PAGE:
We are affirming our 2013 FFO as adjusted per share guidance range of $1.28 to $1.33 with a midpoint of $1.31. At the midpoint range, the FFO per share growth is a solid 4%. This guidance is based solely on recurring flows and does not include any transaction in commerged [ph] sense, including results from our recently announced participation in the SUPERVALU transaction.

Assumptions used to determining the guidance range included increase in occupancy of 50 to 75 basis points, combined positive same-site NOI growth of 2.5% to 3.5%, a significant acquisition and disposition activity. The guidance range is dependent on timing of this activity. In addition, it is worth reminding everyone that there is some seasonality in our quarterly earnings. For example, the timing of our annual equity compensation awards, which occurs in the first quarter and the timing of refinancing of our maturing debt. Our capital plan once again does not assume any new equity requirements and supports our recently increased dividend level of $0.21 per quarter, which equates to an FFO payout ratio of 64%, one of the lowest in the industry.

Now I'll turn it over to Mike.

Michael V. Pappagallo

Thanks, Glenn. Good morning. We were very pleased with the fourth quarter performance metrics for occupancy spreads and organic growth, but more importantly, the overall shape and direction the portfolio is taking for the long-term.

In reflecting on the portfolio trends over the past year, I'd offer that a couple of metrics underscore what is happening in the U.S. portfolio. As reported, overall U.S. occupancy increased by 80 basis points over the course of the year to 93.9%. First, the occupancy attributable to what we delineate as anchor space over 10,000 square feet increased 50 basis points this year to 96.9%. Meanwhile, the smaller shops spaces increased 170 basis points to 84.2%. Those numbers not only point to the ongoing demand for real estate by larger national or regional chains, but also showed a steady -- slow and steady improvement in the economic climate, as evidenced by the increasing absorption of space by the smaller users.

However, peeling back the onion a bit more, the bulk of the increase in the anchor space was the consequence of our disposition activity, and absorption was about flat, a concern you might think initially, but I view it as the opposite. The available space from bankruptcy such as RoomStore and Syms or the end of term vacancies from Kmart and various supermarkets were absorbed very quickly, a very different world than a few years ago. And the value of those spaces was evident by the new leasing spreads of almost 28% for the full year. As mentioned in the last call, in between the singles and doubles of leasing deals, the occasional home run is hit with the recapture of older boxes with below-market rent entered decades ago, and we certainly gained that benefit this past year. With over 1,000 leases that were originally signed more than 20 years ago in the portfolio, I feel there is still a bit more harvesting to be done with future lease rollover.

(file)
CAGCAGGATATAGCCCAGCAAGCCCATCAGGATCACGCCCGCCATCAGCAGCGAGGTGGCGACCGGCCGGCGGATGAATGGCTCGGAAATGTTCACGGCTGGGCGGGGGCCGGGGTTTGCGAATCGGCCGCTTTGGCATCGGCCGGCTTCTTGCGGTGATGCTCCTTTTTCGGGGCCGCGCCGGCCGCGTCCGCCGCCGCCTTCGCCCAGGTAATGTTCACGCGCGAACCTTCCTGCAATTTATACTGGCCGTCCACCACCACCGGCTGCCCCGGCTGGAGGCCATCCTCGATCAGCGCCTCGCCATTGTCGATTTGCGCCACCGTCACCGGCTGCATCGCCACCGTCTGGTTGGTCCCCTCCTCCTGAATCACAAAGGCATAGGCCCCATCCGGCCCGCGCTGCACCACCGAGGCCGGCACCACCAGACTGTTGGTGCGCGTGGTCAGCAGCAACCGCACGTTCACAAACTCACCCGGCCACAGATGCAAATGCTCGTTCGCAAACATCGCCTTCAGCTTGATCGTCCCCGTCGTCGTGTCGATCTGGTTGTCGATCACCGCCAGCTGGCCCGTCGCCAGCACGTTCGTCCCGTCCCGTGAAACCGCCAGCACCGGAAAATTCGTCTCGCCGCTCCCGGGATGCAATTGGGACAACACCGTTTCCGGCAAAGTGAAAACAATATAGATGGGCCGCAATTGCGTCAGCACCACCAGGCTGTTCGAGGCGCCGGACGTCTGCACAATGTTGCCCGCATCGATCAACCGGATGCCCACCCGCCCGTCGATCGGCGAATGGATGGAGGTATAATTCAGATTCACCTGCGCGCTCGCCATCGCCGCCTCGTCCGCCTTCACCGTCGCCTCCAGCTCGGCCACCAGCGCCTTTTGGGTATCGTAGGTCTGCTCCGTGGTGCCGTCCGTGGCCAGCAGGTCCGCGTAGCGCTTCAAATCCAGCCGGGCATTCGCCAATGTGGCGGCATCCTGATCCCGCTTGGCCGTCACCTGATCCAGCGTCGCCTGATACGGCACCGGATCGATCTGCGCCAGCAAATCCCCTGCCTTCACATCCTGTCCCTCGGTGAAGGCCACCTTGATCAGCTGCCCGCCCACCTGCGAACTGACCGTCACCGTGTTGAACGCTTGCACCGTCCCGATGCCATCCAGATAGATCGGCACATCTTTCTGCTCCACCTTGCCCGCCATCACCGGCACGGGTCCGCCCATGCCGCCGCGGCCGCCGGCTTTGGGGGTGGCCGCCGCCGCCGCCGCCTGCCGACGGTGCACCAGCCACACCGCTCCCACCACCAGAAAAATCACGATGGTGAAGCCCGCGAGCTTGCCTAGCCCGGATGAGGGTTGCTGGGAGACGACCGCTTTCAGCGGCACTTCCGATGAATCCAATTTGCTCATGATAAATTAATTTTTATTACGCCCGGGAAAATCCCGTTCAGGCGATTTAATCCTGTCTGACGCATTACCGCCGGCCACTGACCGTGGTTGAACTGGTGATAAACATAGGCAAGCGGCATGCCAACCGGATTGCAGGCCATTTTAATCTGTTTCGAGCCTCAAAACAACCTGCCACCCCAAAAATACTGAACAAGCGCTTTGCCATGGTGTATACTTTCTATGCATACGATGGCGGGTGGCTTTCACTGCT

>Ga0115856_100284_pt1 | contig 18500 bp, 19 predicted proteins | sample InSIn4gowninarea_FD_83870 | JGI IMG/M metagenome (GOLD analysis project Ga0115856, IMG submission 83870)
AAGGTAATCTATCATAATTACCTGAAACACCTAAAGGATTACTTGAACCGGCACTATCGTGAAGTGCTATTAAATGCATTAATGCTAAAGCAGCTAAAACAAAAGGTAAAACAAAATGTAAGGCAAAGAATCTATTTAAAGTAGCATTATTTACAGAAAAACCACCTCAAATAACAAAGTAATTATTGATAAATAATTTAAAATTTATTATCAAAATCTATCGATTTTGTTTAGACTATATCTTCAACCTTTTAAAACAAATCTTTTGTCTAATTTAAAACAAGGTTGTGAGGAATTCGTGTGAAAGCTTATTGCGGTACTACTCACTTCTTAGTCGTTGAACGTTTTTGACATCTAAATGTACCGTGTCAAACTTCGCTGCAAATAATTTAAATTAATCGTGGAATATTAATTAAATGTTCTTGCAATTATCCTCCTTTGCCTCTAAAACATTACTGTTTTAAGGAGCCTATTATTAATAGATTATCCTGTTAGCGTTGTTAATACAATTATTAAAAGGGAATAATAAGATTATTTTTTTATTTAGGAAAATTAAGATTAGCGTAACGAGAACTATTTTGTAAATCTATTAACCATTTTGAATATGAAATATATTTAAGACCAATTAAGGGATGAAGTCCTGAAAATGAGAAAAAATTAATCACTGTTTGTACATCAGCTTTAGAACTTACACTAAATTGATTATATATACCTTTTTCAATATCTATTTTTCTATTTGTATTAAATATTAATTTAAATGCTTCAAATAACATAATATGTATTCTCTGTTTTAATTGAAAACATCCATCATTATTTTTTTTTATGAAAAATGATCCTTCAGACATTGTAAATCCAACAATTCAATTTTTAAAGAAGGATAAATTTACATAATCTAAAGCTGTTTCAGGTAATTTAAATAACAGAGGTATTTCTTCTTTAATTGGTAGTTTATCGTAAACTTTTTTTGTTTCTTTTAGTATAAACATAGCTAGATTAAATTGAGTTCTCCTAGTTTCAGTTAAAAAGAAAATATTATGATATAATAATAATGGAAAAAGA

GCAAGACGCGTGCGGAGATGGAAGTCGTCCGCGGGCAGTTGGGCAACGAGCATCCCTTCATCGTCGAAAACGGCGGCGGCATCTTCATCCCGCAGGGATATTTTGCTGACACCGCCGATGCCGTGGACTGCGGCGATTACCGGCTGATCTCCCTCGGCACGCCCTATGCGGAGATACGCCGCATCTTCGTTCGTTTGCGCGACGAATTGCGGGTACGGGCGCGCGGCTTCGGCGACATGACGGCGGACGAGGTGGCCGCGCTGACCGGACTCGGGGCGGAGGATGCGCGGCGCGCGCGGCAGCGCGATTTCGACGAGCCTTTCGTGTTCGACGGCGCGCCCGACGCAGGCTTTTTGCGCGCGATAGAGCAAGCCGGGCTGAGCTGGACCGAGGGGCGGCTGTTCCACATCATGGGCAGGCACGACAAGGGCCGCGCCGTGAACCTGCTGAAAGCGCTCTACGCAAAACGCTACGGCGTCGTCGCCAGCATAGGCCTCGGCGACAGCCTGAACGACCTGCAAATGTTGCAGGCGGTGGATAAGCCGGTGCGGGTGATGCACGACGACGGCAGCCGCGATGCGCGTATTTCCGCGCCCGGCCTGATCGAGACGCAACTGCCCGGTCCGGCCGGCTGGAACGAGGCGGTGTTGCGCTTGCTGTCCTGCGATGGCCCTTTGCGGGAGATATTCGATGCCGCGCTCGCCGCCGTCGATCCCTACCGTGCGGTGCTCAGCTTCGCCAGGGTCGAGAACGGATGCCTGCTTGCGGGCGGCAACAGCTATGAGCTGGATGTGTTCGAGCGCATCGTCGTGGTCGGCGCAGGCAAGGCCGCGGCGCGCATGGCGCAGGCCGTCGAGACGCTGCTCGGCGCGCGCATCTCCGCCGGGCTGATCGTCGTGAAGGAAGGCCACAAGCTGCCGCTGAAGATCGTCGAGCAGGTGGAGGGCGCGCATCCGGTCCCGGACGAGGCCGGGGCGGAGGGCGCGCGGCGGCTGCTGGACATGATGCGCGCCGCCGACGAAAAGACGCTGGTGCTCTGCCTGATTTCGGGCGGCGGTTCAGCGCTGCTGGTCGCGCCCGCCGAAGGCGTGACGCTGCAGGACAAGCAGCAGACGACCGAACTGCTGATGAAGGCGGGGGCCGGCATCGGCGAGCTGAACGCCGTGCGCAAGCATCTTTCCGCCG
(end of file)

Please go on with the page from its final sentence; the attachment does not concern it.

The second observation is an offshoot of the previous point regarding the turnover of the box space. While the rapid absorption underscores the demand, retenanting always comes with some downtime. And that inevitably causes a slight drag on same-site NOI metrics, which on a full-year basis was 2.5% for the U.S. However, the commencement of brands for these newer leases should result in improvement of the same-store metric for 2013, particularly as we move through the year. Of course if we have a similar level of rollover, we may have a similar level of drag, but the overall signals in growth appetite across the board remains very positive.

So with all these positive vibes, there are still no shortage of concerns, most notably what will or will not happen in Washington this year that impacts the economy and consumer confidence, not to mention how the business and general media will overdramatize anything that happens, be it good or bad.

And despite the encouraging advances of many brick-and-mortar retailers to integrate e-commerce into their business models, online retail's impact on shopping centers cannot be ignored. In response, we are focusing our energy on positioning the portfolio for long-term sustainable cash flow and growth. In that vein, we've been very pleased with the acceleration of the asset recycling.